Op-ed: Ray Ozzie’s crypto proposal—a dose of technical reality
In the debate over law enforcement access to encrypted devices, technical details matter. The rhetoric has been stark and, dismayingly often, divorced from technical reality. For example, two years ago we were told that only Apple could write software to open the phone of the San Bernardino terrorist; the technical reality turned out to be that an FBI contractor was able to do so.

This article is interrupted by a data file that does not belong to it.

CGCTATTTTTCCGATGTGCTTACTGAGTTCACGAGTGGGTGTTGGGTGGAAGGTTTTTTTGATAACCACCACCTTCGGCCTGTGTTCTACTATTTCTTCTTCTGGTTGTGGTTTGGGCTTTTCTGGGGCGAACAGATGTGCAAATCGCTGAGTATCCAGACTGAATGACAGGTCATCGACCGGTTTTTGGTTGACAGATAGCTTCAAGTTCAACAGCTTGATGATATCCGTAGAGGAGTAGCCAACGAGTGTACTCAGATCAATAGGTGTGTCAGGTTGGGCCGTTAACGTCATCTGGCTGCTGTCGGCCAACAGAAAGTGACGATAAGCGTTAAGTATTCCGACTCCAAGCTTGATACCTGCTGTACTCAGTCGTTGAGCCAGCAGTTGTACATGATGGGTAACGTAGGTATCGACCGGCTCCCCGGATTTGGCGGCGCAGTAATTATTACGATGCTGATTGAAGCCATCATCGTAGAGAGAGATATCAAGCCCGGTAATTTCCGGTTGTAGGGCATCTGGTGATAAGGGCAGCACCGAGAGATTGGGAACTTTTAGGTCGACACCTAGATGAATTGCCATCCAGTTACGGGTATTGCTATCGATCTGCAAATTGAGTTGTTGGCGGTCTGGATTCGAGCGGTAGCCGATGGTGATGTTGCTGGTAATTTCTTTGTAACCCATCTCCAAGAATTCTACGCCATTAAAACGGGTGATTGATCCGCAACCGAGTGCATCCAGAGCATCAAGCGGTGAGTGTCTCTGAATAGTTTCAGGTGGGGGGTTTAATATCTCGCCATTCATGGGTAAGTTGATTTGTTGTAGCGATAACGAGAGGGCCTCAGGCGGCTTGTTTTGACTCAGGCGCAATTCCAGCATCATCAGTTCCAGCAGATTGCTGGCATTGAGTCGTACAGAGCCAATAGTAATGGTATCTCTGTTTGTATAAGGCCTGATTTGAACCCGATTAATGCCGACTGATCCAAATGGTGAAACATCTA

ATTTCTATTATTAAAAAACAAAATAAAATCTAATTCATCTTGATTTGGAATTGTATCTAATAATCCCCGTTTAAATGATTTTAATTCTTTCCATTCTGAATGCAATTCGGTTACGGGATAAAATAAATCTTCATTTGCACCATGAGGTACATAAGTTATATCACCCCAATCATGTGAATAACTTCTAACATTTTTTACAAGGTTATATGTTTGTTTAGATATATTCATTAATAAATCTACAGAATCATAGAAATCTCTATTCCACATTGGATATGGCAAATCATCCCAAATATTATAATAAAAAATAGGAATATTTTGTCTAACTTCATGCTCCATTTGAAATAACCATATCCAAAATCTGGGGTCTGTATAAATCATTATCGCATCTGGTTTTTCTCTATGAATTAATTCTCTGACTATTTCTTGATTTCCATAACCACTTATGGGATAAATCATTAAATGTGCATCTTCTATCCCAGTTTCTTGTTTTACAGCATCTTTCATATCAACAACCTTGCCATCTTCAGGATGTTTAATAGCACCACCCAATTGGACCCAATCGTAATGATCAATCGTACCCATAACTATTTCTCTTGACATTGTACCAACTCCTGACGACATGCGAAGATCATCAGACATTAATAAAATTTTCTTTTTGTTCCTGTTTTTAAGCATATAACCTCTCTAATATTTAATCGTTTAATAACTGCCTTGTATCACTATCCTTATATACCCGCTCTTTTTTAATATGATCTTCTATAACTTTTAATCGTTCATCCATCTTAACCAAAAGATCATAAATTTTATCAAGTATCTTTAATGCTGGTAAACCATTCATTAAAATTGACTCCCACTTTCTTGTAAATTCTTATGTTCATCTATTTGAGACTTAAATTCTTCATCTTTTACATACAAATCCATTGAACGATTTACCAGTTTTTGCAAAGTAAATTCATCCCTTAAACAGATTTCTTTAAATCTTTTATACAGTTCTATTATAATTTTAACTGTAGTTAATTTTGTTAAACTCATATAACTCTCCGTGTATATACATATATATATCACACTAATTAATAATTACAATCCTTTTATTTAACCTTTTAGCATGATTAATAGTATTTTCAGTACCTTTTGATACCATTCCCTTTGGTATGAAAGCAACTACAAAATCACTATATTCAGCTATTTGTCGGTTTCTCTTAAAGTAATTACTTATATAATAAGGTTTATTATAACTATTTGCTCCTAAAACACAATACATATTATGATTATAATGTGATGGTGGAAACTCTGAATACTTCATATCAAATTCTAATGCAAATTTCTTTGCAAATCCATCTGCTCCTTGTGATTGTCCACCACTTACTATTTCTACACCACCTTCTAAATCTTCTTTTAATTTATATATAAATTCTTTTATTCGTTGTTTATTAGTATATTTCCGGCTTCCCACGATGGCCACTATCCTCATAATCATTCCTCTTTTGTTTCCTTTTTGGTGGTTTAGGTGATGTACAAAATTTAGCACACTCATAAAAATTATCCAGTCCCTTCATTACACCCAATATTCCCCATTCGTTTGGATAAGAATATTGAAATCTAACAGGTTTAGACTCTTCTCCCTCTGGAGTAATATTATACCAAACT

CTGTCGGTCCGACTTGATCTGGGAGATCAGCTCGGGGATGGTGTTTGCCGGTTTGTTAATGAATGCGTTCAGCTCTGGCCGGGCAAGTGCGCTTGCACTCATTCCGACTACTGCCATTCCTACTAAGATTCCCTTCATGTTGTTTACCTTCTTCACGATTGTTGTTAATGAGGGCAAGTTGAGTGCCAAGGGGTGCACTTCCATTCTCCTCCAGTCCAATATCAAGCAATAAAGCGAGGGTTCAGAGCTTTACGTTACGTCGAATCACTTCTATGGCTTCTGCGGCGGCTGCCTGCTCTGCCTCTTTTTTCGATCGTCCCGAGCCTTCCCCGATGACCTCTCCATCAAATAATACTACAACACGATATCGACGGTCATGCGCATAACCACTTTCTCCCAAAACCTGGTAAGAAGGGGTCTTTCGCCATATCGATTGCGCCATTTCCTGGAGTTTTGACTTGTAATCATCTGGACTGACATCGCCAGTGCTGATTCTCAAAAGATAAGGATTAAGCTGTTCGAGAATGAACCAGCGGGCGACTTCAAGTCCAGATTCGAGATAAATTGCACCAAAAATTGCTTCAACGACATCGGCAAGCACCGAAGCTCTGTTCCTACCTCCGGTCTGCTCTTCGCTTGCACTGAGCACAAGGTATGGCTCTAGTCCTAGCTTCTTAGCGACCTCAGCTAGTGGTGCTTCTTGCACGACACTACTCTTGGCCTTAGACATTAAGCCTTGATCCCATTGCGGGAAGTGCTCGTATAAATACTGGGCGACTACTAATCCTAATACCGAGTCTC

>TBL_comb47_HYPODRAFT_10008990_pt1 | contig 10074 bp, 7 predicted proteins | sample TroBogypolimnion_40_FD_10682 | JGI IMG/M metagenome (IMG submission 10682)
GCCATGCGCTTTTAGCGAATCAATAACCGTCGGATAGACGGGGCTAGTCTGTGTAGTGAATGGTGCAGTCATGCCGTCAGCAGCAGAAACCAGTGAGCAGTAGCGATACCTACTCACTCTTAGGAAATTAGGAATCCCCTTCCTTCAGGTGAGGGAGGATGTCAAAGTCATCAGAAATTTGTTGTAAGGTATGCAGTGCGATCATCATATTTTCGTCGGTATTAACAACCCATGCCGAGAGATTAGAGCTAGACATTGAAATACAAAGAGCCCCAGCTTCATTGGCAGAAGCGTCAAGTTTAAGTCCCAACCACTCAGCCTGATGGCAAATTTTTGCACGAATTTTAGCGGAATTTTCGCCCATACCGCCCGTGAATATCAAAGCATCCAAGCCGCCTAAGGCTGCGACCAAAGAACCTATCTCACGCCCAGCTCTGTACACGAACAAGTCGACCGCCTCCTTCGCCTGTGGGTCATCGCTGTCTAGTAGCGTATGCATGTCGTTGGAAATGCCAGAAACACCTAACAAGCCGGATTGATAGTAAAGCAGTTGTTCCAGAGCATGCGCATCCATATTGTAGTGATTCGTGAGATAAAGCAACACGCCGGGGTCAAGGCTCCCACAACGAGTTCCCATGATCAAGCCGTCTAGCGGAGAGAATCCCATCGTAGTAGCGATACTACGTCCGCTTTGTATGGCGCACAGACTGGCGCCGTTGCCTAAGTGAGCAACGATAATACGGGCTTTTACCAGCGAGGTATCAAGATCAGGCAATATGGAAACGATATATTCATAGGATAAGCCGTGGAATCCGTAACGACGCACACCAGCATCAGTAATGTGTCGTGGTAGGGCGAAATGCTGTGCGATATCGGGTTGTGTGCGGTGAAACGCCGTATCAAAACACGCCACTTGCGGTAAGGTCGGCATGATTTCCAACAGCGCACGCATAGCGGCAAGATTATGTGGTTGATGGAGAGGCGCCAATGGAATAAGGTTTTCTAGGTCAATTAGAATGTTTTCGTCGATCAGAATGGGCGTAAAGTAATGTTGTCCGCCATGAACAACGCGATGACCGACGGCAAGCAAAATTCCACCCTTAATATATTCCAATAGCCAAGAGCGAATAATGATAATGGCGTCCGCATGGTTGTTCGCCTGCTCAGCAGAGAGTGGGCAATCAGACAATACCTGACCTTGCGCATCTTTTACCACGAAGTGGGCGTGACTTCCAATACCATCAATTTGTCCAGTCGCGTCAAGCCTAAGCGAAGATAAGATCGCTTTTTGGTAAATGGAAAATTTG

More recently, the rhetoric has been about the thousands of phones that are part of criminal investigations and that law enforcement cannot unlock. Today’s reality is that Grayshift will sell law enforcement a $15,000 tool that opens 300 locked phones or online access for $30,000 to open as many phones as law enforcement has warrants for.